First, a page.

Does your itchy dog have a dog skin disease, or allergies?
It has been estimated that up to 15 percent of dogs suffer from skin allergies, or allergic dermatitis. Allergic reactions often lead to skin inflammation, and the most common sign of allergies is scratching. Signs generally occur seasonally, but can extend throughout the year. Allergies are not technically dog skin diseases, and they are treatable.
Food allergies can also cause gastrointestinal upset in dogs. You can find more information on gastrointestinal issues caused by allergy, and how to address them, at our dog allergies page
An allergy is an adverse reaction involving the immune system. Causes of allergic dermatitis include:
- inhaled allergens—molds, pollens and house dust
- flea allergies—the dog is allergic to the saliva in the fleabite
- contact dermatitis—caused by skin exposure to an irritating substance, such as soaps, flea collars, feathers or wool
- food allergies—dogs allergic to their food usually show signs of allergic dermatitis year-round
Your veterinarian will consider all of these factors when determining the cause of a dog skin disease or allergic dermatitis in your puppy or dog.
Allergies typically appear between 1 and 3 years of age, but they may occur at any time. Some breeds are predisposed to developing allergies: West Highland White Terriers, Wirehaired Fox Terriers, Golden Retrievers, Labrador Retrievers, Lhasa Apsos, Bulldogs, English Setters, Irish Setters, Boxers, Dalmatians and Shar-Peis.
What causes skin allergies?
When a dog has been repeatedly exposed to an allergen, the immune system may produce antibodies that attach to specific cells in the body. These cells release inflammatory substances, which cause itchiness.
How to recognize the symptoms
Because itchiness is the hallmark sign of allergies, you may notice that your dog will often scratch his belly, flanks, and ears; or rub his face and chew at his paws. Itching and scratching can lead to secondary problems, such as generalized redness, hair loss, skin infections and darkened skin tone.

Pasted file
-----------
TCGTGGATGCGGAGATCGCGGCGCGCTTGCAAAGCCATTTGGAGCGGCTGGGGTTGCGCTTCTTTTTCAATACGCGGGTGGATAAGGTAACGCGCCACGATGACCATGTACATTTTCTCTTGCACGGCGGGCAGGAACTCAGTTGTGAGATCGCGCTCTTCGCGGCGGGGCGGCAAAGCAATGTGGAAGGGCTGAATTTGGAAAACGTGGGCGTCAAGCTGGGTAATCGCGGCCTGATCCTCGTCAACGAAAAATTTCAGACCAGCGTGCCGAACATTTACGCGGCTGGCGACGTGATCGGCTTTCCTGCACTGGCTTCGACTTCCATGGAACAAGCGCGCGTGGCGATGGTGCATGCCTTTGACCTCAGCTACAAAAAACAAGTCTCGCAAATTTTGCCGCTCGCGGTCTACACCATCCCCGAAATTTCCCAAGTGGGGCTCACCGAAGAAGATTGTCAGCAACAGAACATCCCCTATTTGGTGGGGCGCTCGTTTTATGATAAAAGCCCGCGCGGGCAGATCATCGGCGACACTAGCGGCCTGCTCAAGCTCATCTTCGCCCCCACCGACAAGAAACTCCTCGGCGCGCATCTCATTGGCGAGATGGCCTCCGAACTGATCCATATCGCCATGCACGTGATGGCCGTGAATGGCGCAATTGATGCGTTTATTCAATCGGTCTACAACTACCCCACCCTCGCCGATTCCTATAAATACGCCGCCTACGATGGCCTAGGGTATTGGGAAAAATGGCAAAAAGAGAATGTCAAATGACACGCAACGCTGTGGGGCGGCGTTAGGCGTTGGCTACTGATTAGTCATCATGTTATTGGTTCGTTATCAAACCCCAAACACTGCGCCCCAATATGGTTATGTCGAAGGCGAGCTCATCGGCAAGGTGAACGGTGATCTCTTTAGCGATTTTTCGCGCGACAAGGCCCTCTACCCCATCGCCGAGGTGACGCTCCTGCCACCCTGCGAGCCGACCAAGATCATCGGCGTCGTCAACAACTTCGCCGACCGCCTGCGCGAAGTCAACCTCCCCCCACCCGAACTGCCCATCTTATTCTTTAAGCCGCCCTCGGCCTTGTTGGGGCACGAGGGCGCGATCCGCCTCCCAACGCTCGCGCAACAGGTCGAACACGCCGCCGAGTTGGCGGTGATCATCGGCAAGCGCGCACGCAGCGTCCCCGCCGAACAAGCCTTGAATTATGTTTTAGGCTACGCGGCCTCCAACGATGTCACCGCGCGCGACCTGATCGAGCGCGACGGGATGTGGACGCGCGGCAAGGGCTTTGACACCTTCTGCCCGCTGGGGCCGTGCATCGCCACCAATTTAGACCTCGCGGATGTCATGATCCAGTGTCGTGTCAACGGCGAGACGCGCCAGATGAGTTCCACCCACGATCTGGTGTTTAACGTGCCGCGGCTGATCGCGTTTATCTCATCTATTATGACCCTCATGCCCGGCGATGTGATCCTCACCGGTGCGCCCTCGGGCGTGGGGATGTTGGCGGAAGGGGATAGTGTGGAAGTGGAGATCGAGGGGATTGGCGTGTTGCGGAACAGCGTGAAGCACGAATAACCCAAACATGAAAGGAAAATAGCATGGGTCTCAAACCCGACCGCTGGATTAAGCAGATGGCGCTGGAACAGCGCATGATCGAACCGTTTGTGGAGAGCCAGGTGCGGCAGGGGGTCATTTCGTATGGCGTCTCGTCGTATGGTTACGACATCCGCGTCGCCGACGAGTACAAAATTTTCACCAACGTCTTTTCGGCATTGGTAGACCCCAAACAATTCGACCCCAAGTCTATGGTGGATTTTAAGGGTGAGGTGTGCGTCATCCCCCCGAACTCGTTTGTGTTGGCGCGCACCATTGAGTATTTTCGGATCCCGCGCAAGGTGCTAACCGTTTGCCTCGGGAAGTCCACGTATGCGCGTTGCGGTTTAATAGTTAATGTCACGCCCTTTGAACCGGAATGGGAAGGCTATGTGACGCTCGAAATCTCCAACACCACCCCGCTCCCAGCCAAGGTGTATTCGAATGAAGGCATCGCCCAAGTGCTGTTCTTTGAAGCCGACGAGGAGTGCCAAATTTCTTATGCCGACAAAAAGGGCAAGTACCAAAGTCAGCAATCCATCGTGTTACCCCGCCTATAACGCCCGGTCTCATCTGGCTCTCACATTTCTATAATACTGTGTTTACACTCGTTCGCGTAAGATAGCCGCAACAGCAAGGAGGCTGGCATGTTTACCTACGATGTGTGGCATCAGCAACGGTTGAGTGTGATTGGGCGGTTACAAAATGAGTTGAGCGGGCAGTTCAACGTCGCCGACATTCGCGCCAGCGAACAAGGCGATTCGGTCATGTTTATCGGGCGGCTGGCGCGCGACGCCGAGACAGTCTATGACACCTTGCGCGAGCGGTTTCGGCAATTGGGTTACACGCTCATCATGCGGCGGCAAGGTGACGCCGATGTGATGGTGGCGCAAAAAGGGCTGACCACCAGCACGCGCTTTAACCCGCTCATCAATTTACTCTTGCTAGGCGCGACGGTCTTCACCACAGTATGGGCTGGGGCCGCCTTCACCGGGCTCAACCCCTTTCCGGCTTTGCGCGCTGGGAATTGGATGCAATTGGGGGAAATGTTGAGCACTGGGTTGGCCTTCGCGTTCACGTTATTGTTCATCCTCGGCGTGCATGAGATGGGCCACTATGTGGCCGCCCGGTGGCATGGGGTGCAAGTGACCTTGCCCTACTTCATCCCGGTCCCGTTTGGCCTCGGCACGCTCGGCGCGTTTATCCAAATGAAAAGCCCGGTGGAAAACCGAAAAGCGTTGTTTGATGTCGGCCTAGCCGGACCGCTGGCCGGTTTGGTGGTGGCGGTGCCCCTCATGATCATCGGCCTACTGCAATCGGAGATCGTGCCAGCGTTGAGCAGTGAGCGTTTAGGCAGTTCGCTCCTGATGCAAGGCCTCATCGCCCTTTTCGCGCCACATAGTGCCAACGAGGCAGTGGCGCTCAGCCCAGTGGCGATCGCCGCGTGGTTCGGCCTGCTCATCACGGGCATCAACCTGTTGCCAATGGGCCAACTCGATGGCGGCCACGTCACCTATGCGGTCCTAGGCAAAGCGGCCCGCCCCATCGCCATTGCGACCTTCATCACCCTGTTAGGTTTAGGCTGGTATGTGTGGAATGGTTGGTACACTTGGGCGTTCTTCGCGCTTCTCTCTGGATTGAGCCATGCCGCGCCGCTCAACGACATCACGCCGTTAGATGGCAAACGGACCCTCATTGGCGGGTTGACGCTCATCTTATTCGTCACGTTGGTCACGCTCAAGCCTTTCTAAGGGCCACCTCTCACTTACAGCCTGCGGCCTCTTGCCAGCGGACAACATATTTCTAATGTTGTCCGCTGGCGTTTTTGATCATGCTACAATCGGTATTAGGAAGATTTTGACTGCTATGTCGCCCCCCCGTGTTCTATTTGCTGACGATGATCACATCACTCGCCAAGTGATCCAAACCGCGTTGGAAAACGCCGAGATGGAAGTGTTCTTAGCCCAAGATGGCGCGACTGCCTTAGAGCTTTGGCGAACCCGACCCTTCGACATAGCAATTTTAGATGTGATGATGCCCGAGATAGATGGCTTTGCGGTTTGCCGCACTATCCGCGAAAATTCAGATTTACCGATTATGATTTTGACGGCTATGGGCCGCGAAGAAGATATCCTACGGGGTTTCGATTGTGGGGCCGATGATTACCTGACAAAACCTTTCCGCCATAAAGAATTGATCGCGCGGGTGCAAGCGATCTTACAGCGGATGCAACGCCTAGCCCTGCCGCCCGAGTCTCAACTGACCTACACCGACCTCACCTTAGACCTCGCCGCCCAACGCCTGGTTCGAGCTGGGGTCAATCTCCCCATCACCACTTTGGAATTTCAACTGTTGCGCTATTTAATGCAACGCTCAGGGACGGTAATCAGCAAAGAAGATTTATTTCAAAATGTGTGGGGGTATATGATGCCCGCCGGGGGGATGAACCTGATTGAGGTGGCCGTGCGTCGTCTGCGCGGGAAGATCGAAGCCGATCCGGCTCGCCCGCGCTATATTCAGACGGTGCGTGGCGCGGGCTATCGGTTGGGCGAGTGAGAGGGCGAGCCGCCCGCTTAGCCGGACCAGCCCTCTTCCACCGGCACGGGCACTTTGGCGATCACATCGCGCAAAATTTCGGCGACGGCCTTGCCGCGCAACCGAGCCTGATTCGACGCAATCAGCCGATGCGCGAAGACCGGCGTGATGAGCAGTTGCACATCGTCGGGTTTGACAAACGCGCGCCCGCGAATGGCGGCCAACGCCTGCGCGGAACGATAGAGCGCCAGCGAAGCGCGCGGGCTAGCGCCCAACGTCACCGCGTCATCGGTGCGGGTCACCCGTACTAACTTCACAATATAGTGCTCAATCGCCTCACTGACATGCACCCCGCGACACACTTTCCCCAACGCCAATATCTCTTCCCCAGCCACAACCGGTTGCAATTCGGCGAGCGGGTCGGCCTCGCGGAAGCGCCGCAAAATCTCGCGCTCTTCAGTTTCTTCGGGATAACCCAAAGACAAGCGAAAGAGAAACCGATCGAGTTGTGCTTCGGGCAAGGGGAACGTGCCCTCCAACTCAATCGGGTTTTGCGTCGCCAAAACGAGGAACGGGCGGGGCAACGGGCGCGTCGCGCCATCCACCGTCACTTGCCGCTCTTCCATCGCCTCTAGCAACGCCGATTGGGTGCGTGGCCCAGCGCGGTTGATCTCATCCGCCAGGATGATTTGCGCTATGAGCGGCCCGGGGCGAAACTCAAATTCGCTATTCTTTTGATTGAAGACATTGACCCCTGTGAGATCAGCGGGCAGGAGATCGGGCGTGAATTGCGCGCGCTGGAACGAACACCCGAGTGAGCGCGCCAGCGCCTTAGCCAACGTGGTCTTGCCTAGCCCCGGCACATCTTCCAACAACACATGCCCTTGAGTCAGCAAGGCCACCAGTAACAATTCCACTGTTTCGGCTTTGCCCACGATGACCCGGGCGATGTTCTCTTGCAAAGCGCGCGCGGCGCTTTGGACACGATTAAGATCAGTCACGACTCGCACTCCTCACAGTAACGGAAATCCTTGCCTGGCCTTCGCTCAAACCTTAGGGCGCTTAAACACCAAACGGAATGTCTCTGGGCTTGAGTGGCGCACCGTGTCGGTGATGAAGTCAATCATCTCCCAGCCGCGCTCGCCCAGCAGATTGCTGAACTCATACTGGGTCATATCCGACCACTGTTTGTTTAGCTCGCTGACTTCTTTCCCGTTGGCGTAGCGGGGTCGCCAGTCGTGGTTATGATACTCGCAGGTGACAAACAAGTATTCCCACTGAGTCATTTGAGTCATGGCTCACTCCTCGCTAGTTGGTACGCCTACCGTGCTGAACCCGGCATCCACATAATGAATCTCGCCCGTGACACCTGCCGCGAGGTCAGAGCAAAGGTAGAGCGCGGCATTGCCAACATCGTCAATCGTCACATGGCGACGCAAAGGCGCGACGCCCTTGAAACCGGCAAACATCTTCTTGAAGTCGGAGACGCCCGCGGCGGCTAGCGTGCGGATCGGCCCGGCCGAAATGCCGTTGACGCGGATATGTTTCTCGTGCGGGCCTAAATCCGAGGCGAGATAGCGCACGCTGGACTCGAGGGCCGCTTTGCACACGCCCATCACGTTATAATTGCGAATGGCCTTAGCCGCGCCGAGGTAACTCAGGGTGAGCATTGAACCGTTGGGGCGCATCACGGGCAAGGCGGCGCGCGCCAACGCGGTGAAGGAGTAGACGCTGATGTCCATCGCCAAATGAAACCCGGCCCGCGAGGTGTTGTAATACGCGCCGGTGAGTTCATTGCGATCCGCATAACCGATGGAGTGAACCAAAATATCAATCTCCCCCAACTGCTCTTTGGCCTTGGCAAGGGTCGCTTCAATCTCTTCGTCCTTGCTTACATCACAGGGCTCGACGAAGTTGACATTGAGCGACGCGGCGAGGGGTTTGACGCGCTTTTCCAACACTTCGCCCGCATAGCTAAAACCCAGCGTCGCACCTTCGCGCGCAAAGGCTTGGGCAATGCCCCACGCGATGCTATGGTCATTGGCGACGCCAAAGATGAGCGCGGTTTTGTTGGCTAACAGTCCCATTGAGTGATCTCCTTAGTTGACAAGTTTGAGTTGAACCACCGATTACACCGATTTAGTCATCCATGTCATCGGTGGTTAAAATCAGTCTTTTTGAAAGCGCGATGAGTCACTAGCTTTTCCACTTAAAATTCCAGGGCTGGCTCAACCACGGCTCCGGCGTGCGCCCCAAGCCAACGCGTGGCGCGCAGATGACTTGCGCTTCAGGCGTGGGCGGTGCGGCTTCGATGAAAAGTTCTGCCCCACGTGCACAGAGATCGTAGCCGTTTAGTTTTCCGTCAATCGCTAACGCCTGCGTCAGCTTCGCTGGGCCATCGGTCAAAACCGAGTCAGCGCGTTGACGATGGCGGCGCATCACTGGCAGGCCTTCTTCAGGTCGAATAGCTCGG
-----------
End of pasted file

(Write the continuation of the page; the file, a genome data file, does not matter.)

Provide your veterinarian with a complete history of your pet’s symptoms, including time of year allergic signs may appear, and what environmental factors your dog is exposed to during those times. Before determining the cause of your dog’s problem, your veterinarian will want to rule out external parasites, drug reactions, disease and food allergy. In severe cases, your veterinarian may recommend intradermal skin testing or blood tests to help pinpoint the exact cause of the allergic reaction.
Managing skin allergies
Your veterinarian may recommend a variety of treatments to help relieve your dog’s symptoms:
* mild pet shampoos to help soothe the skin and remove allergens from the coat
* a therapeutic diet
Recent research shows that diets high in omega-3 fatty acids can help reduce itching and inflammation associated with allergic dermatitis. These fatty acids can reduce the production of pro-inflammatory agents that can lead to irritation and itching. It has been shown that if secondary infections are controlled, up to 50 percent of dogs with allergic dermatitis will improve with modifications in fatty acid intake.